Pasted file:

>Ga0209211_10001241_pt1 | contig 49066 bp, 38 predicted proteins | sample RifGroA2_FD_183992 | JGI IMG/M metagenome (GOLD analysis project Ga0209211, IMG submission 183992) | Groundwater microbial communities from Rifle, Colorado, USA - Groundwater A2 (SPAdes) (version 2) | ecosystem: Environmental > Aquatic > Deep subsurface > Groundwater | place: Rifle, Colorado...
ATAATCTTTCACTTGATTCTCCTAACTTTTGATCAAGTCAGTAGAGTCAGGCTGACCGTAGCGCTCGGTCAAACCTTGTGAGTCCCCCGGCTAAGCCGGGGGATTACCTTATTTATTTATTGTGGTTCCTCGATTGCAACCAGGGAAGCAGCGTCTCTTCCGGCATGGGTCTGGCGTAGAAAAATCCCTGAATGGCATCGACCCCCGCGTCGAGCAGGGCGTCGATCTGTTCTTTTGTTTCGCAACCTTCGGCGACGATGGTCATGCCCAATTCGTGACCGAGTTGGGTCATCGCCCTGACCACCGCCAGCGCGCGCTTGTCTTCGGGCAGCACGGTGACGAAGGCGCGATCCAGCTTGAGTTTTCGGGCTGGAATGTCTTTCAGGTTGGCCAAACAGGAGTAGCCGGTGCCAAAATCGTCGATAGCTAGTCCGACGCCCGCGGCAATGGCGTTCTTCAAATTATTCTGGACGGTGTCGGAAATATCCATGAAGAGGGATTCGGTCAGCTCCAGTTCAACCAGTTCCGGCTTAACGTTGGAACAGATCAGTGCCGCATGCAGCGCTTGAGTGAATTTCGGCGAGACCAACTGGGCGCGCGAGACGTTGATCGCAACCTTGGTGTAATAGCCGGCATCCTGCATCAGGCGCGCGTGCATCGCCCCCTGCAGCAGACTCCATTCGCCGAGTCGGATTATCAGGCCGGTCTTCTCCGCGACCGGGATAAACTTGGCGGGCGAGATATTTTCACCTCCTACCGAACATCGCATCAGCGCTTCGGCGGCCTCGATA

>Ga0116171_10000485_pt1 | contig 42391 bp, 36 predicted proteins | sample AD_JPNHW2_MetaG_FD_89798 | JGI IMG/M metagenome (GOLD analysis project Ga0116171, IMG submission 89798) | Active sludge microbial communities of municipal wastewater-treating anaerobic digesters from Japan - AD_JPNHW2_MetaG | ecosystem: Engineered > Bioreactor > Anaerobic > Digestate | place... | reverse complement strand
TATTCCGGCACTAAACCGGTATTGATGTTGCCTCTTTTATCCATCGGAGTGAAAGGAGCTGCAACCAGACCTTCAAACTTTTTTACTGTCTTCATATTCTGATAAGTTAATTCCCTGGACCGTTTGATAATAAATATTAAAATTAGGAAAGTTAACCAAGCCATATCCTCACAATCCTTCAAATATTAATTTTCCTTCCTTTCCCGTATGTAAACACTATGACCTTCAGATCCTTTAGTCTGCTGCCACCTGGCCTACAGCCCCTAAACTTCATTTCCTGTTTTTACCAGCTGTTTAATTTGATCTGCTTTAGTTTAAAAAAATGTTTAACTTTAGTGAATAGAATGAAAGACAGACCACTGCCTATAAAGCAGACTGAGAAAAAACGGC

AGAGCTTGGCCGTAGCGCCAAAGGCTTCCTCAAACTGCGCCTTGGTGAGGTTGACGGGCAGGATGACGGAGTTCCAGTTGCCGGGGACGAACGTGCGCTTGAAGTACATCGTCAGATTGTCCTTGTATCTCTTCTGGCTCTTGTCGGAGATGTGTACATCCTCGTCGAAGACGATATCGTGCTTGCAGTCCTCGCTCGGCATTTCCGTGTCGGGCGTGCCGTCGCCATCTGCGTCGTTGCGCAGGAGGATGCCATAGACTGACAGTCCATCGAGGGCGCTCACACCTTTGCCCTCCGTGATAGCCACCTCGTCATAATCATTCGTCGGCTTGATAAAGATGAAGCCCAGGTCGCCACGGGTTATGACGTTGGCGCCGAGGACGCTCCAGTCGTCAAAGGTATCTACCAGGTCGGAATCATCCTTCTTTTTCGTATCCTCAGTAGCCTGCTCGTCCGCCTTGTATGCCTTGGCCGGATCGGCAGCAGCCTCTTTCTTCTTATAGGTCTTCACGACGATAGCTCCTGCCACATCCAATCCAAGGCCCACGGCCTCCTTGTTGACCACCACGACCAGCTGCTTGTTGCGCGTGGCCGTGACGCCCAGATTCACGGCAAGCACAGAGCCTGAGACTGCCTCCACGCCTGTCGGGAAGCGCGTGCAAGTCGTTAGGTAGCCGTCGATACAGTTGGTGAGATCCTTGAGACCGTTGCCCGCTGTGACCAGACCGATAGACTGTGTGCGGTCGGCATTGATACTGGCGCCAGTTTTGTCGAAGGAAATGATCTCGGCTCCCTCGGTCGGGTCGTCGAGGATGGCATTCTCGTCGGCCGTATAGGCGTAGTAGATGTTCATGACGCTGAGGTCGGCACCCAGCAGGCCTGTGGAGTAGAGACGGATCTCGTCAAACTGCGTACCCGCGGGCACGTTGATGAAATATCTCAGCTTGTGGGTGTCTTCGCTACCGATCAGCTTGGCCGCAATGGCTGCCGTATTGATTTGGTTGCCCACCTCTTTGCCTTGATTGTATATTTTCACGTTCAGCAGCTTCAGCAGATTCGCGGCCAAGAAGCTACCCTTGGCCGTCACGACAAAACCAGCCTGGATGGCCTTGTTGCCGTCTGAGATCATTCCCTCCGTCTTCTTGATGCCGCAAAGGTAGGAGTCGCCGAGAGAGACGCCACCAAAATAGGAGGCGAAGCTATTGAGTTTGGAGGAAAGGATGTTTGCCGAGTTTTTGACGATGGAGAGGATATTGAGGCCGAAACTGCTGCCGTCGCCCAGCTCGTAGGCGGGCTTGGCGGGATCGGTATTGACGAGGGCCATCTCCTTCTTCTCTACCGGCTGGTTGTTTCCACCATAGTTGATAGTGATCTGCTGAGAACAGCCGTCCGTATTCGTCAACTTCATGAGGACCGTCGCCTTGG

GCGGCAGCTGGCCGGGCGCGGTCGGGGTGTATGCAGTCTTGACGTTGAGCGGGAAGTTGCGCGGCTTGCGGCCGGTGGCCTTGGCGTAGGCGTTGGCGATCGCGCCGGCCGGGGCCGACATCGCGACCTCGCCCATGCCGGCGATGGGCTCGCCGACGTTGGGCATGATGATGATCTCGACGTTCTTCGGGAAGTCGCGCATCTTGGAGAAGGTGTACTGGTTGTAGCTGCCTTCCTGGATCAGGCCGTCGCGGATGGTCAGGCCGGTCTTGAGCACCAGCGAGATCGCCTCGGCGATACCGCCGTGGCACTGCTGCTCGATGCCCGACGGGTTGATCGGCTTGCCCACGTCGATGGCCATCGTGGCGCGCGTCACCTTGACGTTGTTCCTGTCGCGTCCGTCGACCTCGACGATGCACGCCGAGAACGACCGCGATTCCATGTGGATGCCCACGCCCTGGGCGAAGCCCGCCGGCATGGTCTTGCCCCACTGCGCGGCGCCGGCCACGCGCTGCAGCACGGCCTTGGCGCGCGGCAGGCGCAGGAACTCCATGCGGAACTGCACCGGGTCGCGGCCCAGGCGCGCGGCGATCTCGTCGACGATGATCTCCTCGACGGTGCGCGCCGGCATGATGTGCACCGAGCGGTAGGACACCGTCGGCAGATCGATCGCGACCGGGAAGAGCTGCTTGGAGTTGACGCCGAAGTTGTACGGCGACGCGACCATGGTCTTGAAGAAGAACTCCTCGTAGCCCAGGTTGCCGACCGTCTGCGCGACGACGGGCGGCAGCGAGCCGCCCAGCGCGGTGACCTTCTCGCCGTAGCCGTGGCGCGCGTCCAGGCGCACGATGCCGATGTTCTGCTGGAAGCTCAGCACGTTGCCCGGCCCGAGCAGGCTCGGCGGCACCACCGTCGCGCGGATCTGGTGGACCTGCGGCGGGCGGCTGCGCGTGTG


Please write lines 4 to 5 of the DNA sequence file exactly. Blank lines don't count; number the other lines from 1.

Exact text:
TATTCCGGCACTAAACCGGTATTGATGTTGCCTCTTTTATCCATCGGAGTGAAAGGAGCTGCAACCAGACCTTCAAACTTTTTTACTGTCTTCATATTCTGATAAGTTAATTCCCTGGACCGTTTGATAATAAATATTAAAATTAGGAAAGTTAACCAAGCCATATCCTCACAATCCTTCAAATATTAATTTTCCTTCCTTTCCCGTATGTAAACACTATGACCTTCAGATCCTTTAGTCTGCTGCCACCTGGCCTACAGCCCCTAAACTTCATTTCCTGTTTTTACCAGCTGTTTAATTTGATCTGCTTTAGTTTAAAAAAATGTTTAACTTTAGTGAATAGAATGAAAGACAGACCACTGCCTATAAAGCAGACTGAGAAAAAACGGC

AGAGCTTGGCCGTAGCGCCAAAGGCTTCCTCAAACTGCGCCTTGGTGAGGTTGACGGGCAGGATGACGGAGTTCCAGTTGCCGGGGACGAACGTGCGCTTGAAGTACATCGTCAGATTGTCCTTGTATCTCTTCTGGCTCTTGTCGGAGATGTGTACATCCTCGTCGAAGACGATATCGTGCTTGCAGTCCTCGCTCGGCATTTCCGTGTCGGGCGTGCCGTCGCCATCTGCGTCGTTGCGCAGGAGGATGCCATAGACTGACAGTCCATCGAGGGCGCTCACACCTTTGCCCTCCGTGATAGCCACCTCGTCATAATCATTCGTCGGCTTGATAAAGATGAAGCCCAGGTCGCCACGGGTTATGACGTTGGCGCCGAGGACGCTCCAGTCGTCAAAGGTATCTACCAGGTCGGAATCATCCTTCTTTTTCGTATCCTCAGTAGCCTGCTCGTCCGCCTTGTATGCCTTGGCCGGATCGGCAGCAGCCTCTTTCTTCTTATAGGTCTTCACGACGATAGCTCCTGCCACATCCAATCCAAGGCCCACGGCCTCCTTGTTGACCACCACGACCAGCTGCTTGTTGCGCGTGGCCGTGACGCCCAGATTCACGGCAAGCACAGAGCCTGAGACTGCCTCCACGCCTGTCGGGAAGCGCGTGCAAGTCGTTAGGTAGCCGTCGATACAGTTGGTGAGATCCTTGAGACCGTTGCCCGCTGTGACCAGACCGATAGACTGTGTGCGGTCGGCATTGATACTGGCGCCAGTTTTGTCGAAGGAAATGATCTCGGCTCCCTCGGTCGGGTCGTCGAGGATGGCATTCTCGTCGGCCGTATAGGCGTAGTAGATGTTCATGACGCTGAGGTCGGCACCCAGCAGGCCTGTGGAGTAGAGACGGATCTCGTCAAACTGCGTACCCGCGGGCACGTTGATGAAATATCTCAGCTTGTGGGTGTCTTCGCTACCGATCAGCTTGGCCGCAATGGCTGCCGTATTGATTTGGTTGCCCACCTCTTTGCCTTGATTGTATATTTTCACGTTCAGCAGCTTCAGCAGATTCGCGGCCAAGAAGCTACCCTTGGCCGTCACGACAAAACCAGCCTGGATGGCCTTGTTGCCGTCTGAGATCATTCCCTCCGTCTTCTTGATGCCGCAAAGGTAGGAGTCGCCGAGAGAGACGCCACCAAAATAGGAGGCGAAGCTATTGAGTTTGGAGGAAAGGATGTTTGCCGAGTTTTTGACGATGGAGAGGATATTGAGGCCGAAACTGCTGCCGTCGCCCAGCTCGTAGGCGGGCTTGGCGGGATCGGTATTGACGAGGGCCATCTCCTTCTTCTCTACCGGCTGGTTGTTTCCACCATAGTTGATAGTGATCTGCTGAGAACAGCCGTCCGTATTCGTCAACTTCATGAGGACCGTCGCCTTGG